Microsoft Corp launches an updated version of its Office software on Wednesday, aiming to keep its grip on the hugely profitable business application market while countering the challenge of free online alternatives from Google Inc.
The world's largest software company is upgrading its popular Word, Excel, Outlook and PowerPoint applications, and rolling out its own online versions to keep up with the new class of mobile, web-connected users that have emerged since the last upgrade in 2006.
Most are expecting the Office franchise -- which Microsoft says has 500 million users -- to retain its dominance in the business world. But Office could be facing the beginning of an erosion of its must-have status.
Every time Microsoft releases a new version of Office, they get a bump up in revenue, said Toan Tran, an analyst at Morningstar. But how big of an upgrade is this? They might have a harder time getting people to update.
Microsoft is expected to trumpet a list of improvements on Wednesday, such as editing photos in Word, using video in PowerPoint, collaborating on documents and managing e-mail conversations in new ways.
But the most interesting facet is Microsoft's move into the cloud -- allowing users to manipulate documents stored on remote servers from anywhere -- where Google has been setting the pace.
They're coming into our playing field, said Dave Girouard, the Google executive leading the company's charge into business applications. They (Microsoft) have conceded that this is the future and now we think our products and services will get a lot more consideration.
Google Docs -- stripped down versions of Microsoft's core programs -- are available over the Internet with no need to download software. They are free for personal users and $50-per-user per year for companies. Google says it has picked up 25 million users since launching almost four years ago.
That is only a fraction of Microsoft's 500 million, but is growing quickly.
Word and Excel are pretty secure -- Excel is embedded in an uncountable number of business processes, so that would be pretty hard to rip out, said Tran.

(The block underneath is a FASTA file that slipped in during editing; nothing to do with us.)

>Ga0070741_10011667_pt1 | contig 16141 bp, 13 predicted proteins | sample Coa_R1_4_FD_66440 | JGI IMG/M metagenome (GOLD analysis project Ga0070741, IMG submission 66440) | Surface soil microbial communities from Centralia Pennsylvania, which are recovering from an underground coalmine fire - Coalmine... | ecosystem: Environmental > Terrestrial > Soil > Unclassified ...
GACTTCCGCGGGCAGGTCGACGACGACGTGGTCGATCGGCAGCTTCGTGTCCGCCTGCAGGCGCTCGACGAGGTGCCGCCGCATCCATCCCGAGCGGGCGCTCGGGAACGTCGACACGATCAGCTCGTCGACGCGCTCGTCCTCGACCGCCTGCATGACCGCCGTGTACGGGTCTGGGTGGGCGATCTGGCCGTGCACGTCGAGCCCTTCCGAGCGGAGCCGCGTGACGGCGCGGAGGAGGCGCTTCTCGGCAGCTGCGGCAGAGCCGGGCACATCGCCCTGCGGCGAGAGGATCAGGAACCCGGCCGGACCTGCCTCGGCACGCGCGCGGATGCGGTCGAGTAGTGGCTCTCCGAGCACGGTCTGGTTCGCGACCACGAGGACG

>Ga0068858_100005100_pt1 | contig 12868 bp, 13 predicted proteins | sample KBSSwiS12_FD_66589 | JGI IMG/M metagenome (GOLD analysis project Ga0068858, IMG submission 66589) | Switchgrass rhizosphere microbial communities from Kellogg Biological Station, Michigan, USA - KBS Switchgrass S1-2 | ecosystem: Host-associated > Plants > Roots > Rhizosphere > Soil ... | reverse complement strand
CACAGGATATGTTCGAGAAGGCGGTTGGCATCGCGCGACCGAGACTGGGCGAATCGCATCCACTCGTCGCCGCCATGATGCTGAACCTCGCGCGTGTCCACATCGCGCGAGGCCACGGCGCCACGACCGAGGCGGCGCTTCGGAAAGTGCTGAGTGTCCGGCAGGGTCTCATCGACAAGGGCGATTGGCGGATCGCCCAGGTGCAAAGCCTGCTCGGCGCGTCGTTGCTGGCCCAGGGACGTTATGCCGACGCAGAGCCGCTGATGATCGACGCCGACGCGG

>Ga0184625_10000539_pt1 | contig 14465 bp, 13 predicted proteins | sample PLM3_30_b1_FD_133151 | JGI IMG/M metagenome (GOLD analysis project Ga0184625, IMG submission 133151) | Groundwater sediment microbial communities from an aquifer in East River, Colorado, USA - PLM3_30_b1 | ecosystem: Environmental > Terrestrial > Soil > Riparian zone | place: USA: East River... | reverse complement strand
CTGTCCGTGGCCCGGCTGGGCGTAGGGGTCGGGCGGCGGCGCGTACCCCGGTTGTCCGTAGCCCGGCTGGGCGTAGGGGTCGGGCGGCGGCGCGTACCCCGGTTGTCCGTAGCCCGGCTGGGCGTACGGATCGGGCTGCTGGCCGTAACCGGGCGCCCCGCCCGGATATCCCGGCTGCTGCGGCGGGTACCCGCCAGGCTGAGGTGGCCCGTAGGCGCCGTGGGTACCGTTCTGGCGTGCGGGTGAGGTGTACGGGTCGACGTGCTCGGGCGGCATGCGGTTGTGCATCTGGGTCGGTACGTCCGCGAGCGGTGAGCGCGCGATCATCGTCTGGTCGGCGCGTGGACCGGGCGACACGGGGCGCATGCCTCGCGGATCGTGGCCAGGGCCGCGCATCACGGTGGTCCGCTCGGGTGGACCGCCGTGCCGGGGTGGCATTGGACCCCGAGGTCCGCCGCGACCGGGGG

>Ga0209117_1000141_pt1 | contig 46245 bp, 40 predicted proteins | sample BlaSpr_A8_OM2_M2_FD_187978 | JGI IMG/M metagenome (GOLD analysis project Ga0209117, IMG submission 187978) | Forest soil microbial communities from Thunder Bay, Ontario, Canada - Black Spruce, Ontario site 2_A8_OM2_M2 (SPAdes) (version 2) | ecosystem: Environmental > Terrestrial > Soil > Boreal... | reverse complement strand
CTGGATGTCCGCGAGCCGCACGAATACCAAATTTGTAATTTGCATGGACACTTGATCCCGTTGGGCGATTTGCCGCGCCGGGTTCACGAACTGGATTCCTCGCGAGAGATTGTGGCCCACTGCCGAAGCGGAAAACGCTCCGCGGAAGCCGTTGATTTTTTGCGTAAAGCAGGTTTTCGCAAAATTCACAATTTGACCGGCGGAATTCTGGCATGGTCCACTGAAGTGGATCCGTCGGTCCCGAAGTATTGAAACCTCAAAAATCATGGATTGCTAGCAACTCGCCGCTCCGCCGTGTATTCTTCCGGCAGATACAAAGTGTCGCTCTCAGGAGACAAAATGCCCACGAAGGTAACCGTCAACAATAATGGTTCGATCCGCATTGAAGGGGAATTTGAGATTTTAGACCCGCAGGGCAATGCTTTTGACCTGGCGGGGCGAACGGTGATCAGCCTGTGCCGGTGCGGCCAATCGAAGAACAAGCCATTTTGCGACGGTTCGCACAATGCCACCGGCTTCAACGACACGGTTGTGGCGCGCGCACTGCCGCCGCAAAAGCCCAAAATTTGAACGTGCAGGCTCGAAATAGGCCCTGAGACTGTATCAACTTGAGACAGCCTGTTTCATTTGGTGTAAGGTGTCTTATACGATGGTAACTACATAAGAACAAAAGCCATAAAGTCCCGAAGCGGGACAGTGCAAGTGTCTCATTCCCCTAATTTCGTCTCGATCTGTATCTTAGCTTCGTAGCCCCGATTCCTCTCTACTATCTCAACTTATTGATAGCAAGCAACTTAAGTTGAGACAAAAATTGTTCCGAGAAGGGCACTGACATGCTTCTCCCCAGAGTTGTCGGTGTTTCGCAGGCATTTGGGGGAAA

But Microsoft faces more pressure in email and calendar programs, the areas most amenable to online and mobile use, where Google already has a strong foothold.
Google has made a lot of inroads there. Microsoft is going to face pressure there over time. They are probably going to have to cut prices to some extent, said Tran.
That could put the brakes on one of Microsoft's most formidable profit engines.
Microsoft's business division -- which gets 90 percent of its sales from Office -- averages around $2.8 billion profit per quarter. That is 47 percent of Microsoft's total profit so far this fiscal year, second only to Microsoft's core Windows franchise.
Businesses account for the vast majority of that. According to the latest data from tech research firm Forrester, 81 percent of companies are running Office 2007, compared with only 4 percent using Google's online equivalent.
A Forrester poll indicates almost a third of existing Office users plan to upgrade to Office 2010 -- which will be available to them from Wednesday -- within 12 months.
Ordinary consumers get the chance to buy Office 2010 next month, at prices ranging from $119 to $499, depending on the level of sophistication.
It will take at least a year before it is clear whether Microsoft has a winner and the extent to which customers are migrating to online versions and lessening reliance on installed software.
Google is not the threat that it will be once the 'virtual desktop' becomes a no-brainer, said Richard Williams, an analyst at Cross Research, referring to the practice of accessing software over the Web. That's the time Microsoft really has to worry about.
(Reporting by Bill Rigby and Alexei Oreskovic; editing by Andre Grenon)